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Making Revolution…Now, Mustard

Making Revolution…Now, Mustard
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  • Making Revolution…Now, Mustard

    Post #1 - February 19th, 2008, 10:52 am
    Post #1 - February 19th, 2008, 10:52 am Post #1 - February 19th, 2008, 10:52 am
    Making Revolution…Now, Mustard

    Even though I’d previously visited Dijon, I didn’t “discover” Dijon mustard until Grey Poupon started marketing the stuff on a mass scale in the US. This was in the early 70’s; as a kind of pre-celebration of the bicentennial of our great American Revolution, I hitchhiked to Boston with a block of Cheddar and Grey Poupon in my backpack. Along the way, my hippie lady friend (who I affectionately referred to as Ride Bait) thrilled to news that Patty Hearst had joined the Symbionese Liberation Army and was doing her part to smash the state by robbing banks (“I’m Tania; up against the wall motherf*ckers!”).

    We have had Grey Poupon in our refrigerator for several decades, but recently I took the plunge and made my own mustard: one regular and one with turmeric and clove; both were so good, I may never buy mustard again. The recipe is supremely simple:

    1/3 cup dry mustard
    1/3 cup white wine vinegar
    1/3 cup white wine dry
    1 teaspoon sugar
    1/2 teaspoon salt
    3 egg yolks

    Then add whatever spices you want: for the “fancier” version, I put in like a half teaspoon each of turmeric and clove. It was very tasty, and with a dash of oil, yielded a spectacular dressing for green salad. My world will never be the same.

    David “Revolution Now Limited to Condiments” Hammond

    Image

    PS. Viva Fidel! (circa ’59, that is, before he became the "brutal dictator" we of the US have been trying to off for the past half-century or so. El Jefe has left the building).
    “Nobody exists on purpose. Nobody belongs anywhere. Everybody’s gonna die. Come watch TV?”
  • Post #2 - February 19th, 2008, 10:59 am
    Post #2 - February 19th, 2008, 10:59 am Post #2 - February 19th, 2008, 10:59 am
    Note: According to an article I'd read (probably Cook's Illustrated), the 'heat' of mustard begins growing when exposed to water, to a peak, and eventually diminishes. The heat level can be 'fixed' by applying acid, hence the vinegar. If you like a stronger mustard, add the vinegar later in the process. I don't recall how long is 'longer' -- your mileage may vary. Dijon-style mustard probably adds them both together, keeping the sinus-clearing properties at a minimum.
    What is patriotism, but the love of good things we ate in our childhood?
    -- Lin Yutang
  • Post #3 - February 19th, 2008, 11:09 am
    Post #3 - February 19th, 2008, 11:09 am Post #3 - February 19th, 2008, 11:09 am
    We recently discovered the joys of homemade mustard also.

    One thing to try is using different types of mustard seed. The Spice House has yellow mustard seed, brown mustard seed, and Oriental mustard seed. See http://www.thespicehouse.com/spices-by- ... tard-seeds

    It's fun to try different kinds, or combine them in various proportions.

    Also, Alton Brown notes in his pretzel show that when mustard seeds are mixed with water, the heat level begins to increase until vinegar is introduced. So by varying the time before introducing the vinegar, you can control the heat level of the mustard.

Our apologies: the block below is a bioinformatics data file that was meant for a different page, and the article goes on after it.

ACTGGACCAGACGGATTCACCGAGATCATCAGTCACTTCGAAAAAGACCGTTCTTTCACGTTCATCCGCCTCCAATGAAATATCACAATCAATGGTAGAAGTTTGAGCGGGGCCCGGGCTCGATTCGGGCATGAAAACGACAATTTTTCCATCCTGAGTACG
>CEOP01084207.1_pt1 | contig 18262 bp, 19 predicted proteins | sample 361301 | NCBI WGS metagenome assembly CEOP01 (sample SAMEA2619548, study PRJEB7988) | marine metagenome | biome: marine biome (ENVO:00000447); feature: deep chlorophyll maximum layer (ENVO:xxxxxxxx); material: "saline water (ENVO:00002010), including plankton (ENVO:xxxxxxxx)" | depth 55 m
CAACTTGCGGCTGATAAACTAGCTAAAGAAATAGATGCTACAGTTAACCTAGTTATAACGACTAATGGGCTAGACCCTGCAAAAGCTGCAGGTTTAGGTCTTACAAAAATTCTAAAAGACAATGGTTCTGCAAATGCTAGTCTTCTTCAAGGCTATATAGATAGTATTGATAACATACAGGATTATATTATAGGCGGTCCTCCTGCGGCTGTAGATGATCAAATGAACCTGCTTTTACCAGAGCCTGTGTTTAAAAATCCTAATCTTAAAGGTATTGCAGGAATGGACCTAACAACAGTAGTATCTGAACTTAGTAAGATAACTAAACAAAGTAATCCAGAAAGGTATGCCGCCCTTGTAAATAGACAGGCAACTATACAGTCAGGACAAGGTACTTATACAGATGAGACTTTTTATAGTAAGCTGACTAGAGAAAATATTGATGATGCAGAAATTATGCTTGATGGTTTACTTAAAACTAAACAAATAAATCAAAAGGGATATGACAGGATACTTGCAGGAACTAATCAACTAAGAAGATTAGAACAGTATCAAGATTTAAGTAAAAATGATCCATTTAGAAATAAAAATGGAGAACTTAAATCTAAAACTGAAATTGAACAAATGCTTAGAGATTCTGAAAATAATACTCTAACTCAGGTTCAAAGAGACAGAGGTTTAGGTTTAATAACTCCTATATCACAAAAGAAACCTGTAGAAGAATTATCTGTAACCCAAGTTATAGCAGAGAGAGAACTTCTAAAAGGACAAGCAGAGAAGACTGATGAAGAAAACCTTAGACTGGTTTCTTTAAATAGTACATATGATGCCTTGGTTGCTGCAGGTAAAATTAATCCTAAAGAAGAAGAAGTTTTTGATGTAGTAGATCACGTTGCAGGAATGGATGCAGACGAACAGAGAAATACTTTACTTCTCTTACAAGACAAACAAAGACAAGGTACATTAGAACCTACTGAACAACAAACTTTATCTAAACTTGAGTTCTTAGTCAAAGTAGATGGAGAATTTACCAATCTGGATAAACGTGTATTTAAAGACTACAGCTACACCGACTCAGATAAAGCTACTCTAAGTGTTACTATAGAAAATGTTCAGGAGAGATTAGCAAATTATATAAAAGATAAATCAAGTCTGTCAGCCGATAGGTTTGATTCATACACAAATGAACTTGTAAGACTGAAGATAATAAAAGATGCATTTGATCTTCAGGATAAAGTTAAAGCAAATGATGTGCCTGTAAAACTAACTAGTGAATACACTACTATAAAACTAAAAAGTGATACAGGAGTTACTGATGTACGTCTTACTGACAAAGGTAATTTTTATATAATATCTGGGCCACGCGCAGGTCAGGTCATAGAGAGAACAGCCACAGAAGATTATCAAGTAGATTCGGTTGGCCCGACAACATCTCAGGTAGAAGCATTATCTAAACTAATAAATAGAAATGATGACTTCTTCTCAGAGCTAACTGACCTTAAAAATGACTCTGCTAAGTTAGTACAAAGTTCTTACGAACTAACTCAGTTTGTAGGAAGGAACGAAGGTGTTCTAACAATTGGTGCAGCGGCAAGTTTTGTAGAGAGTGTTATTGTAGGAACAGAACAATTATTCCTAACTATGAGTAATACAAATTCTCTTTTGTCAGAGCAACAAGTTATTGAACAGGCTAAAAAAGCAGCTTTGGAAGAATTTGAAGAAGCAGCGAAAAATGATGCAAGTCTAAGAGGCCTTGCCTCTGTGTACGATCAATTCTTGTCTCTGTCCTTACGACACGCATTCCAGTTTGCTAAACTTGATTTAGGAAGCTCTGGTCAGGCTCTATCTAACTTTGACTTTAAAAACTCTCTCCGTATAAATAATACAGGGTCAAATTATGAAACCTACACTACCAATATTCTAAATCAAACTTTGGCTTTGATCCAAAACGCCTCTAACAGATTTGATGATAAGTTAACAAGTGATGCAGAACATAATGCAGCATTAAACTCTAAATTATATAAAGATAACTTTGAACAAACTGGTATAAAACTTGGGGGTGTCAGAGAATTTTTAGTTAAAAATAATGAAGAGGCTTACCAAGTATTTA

• Post #4 - February 19th, 2008, 11:11 am
    Post #4 - February 19th, 2008, 11:11 am Post #4 - February 19th, 2008, 11:11 am
    JoelF wrote:Note: According to an article I'd read (probably Cook's Illustrated), the 'heat' of mustard begins growing when exposed to water, to a peak, and eventually diminishes. The heat level can be 'fixed' by applying acid, hence the vinegar. If you like a stronger mustard, add the vinegar later in the process. I don't recall how long is 'longer' -- your mileage may vary. Dijon-style mustard probably adds them both together, keeping the sinus-clearing properties at a minimum.


    (I was too slow to hit "submit" and you beat me to this.) :)

    The Alton Brown transcript for the show I mentioned is here:
    http://www.goodeatsfanpage.com/Season11 ... _tran.html

    He says that the heat level peaks 15 minutes after the mustard and water are combined.
  • Post #5 - February 20th, 2008, 12:24 pm
    Post #5 - February 20th, 2008, 12:24 pm Post #5 - February 20th, 2008, 12:24 pm
    David Hammond wrote:
    We have had Grey Poupon in our refrigerator for several decades, but recently I took the plunge and made my own mustard: one regular and one with turmeric and clove; both were so good, I may never buy mustard again. The recipe is supremely simple:

    1/3 cup dry mustard
    1/3 cup white wine vinegar
    1/3 cup white wine dry
    1 teaspoon sugar
    1/2 teaspoon salt
    3 egg yolks

    Then add whatever spices you want: for the “fancier” version, I put in like a half teaspoon each of turmeric and clove. It was very tasty, and with a dash of oil, yielded a spectacular dressing for green salad. My world will never be the same.

    David “Revolution Now Limited to Condiments” Hammond



    Thanks for the recipe David, "making mustard" is now on my list. I don't recall seeing egg yolks in a mustard recipe before. Is that for emulsification?
  • Post #6 - February 20th, 2008, 12:37 pm
    Post #6 - February 20th, 2008, 12:37 pm Post #6 - February 20th, 2008, 12:37 pm
    FrankP wrote:Thanks for the recipe David, "making mustard" is now on my list. I don't recall seeing egg yolks in a mustard recipe before. Is that for emulsification?